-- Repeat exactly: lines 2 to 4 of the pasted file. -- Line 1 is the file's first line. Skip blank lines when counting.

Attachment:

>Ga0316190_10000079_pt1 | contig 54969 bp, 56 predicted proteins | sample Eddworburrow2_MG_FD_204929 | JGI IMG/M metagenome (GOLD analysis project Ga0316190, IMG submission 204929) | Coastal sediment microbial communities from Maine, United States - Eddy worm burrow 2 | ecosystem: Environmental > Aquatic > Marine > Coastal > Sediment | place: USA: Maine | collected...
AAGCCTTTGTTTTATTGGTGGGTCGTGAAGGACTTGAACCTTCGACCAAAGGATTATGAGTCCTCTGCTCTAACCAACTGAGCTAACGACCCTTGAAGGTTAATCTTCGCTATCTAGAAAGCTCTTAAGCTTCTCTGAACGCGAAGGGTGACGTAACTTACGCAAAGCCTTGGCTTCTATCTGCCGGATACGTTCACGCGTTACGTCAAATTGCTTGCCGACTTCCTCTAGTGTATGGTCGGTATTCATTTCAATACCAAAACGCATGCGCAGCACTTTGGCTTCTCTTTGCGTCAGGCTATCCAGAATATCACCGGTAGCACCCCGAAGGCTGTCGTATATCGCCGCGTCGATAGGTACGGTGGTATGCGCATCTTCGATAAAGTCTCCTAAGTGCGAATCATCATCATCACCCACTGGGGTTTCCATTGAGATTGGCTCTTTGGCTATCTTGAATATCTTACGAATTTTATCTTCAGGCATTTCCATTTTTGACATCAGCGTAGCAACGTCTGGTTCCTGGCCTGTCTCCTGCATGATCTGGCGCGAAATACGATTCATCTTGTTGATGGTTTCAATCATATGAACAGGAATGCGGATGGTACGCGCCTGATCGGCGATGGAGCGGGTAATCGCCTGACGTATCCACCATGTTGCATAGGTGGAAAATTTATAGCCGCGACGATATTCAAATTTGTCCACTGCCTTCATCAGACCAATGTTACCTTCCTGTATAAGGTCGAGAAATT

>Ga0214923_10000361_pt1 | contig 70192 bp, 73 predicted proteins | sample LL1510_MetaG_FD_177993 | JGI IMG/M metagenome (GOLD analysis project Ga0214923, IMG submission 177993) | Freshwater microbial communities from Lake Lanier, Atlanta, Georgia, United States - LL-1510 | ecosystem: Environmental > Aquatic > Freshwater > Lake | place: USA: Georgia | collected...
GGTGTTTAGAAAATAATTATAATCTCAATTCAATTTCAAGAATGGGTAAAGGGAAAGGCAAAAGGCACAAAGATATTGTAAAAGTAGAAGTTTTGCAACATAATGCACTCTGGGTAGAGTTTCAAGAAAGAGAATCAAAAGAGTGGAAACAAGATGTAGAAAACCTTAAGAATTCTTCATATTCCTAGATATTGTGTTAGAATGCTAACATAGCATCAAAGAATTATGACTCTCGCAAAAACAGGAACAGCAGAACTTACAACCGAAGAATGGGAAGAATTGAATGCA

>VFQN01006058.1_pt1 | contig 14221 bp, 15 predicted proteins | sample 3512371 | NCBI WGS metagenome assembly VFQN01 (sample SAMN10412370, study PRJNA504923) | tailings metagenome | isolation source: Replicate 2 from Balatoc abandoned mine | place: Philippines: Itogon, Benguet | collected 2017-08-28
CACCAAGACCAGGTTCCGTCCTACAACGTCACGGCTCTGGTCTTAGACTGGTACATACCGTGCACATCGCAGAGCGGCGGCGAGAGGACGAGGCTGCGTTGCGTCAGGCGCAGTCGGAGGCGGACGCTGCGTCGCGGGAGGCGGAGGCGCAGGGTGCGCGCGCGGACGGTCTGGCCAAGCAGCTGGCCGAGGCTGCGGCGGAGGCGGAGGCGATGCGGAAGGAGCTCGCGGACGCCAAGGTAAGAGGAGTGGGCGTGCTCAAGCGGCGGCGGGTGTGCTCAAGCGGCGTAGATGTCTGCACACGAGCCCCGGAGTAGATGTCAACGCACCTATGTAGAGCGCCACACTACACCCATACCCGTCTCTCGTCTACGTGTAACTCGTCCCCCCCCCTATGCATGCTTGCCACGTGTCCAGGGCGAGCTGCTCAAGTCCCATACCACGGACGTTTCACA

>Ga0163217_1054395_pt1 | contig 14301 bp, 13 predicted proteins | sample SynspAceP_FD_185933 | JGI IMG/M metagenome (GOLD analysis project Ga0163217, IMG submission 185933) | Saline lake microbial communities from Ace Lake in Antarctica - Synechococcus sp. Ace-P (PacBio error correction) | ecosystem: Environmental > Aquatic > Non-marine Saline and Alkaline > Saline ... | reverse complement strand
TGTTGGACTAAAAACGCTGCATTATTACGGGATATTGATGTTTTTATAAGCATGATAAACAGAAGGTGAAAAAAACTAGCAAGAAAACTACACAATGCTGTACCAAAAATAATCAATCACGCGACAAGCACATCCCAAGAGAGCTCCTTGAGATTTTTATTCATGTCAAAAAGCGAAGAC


AAGCCTTTGTTTTATTGGTGGGTCGTGAAGGACTTGAACCTTCGACCAAAGGATTATGAGTCCTCTGCTCTAACCAACTGAGCTAACGACCCTTGAAGGTTAATCTTCGCTATCTAGAAAGCTCTTAAGCTTCTCTGAACGCGAAGGGTGACGTAACTTACGCAAAGCCTTGGCTTCTATCTGCCGGATACGTTCACGCGTTACGTCAAATTGCTTGCCGACTTCCTCTAGTGTATGGTCGGTATTCATTTCAATACCAAAACGCATGCGCAGCACTTTGGCTTCTCTTTGCGTCAGGCTATCCAGAATATCACCGGTAGCACCCCGAAGGCTGTCGTATATCGCCGCGTCGATAGGTACGGTGGTATGCGCATCTTCGATAAAGTCTCCTAAGTGCGAATCATCATCATCACCCACTGGGGTTTCCATTGAGATTGGCTCTTTGGCTATCTTGAATATCTTACGAATTTTATCTTCAGGCATTTCCATTTTTGACATCAGCGTAGCAACGTCTGGTTCCTGGCCTGTCTCCTGCATGATCTGGCGCGAAATACGATTCATCTTGTTGATGGTTTCAATCATATGAACAGGAATGCGGATGGTACGCGCCTGATCGGCGATGGAGCGGGTAATCGCCTGACGTATCCACCATGTTGCATAGGTGGAAAATTTATAGCCGCGACGATATTCAAATTTGTCCACTGCCTTCATCAGACCAATGTTACCTTCCTGTATAAGGTCGAGAAATT

>Ga0214923_10000361_pt1 | contig 70192 bp, 73 predicted proteins | sample LL1510_MetaG_FD_177993 | JGI IMG/M metagenome (GOLD analysis project Ga0214923, IMG submission 177993) | Freshwater microbial communities from Lake Lanier, Atlanta, Georgia, United States - LL-1510 | ecosystem: Environmental > Aquatic > Freshwater > Lake | place: USA: Georgia | collected...
GGTGTTTAGAAAATAATTATAATCTCAATTCAATTTCAAGAATGGGTAAAGGGAAAGGCAAAAGGCACAAAGATATTGTAAAAGTAGAAGTTTTGCAACATAATGCACTCTGGGTAGAGTTTCAAGAAAGAGAATCAAAAGAGTGGAAACAAGATGTAGAAAACCTTAAGAATTCTTCATATTCCTAGATATTGTGTTAGAATGCTAACATAGCATCAAAGAATTATGACTCTCGCAAAAACAGGAACAGCAGAACTTACAACCGAAGAATGGGAAGAATTGAATGCA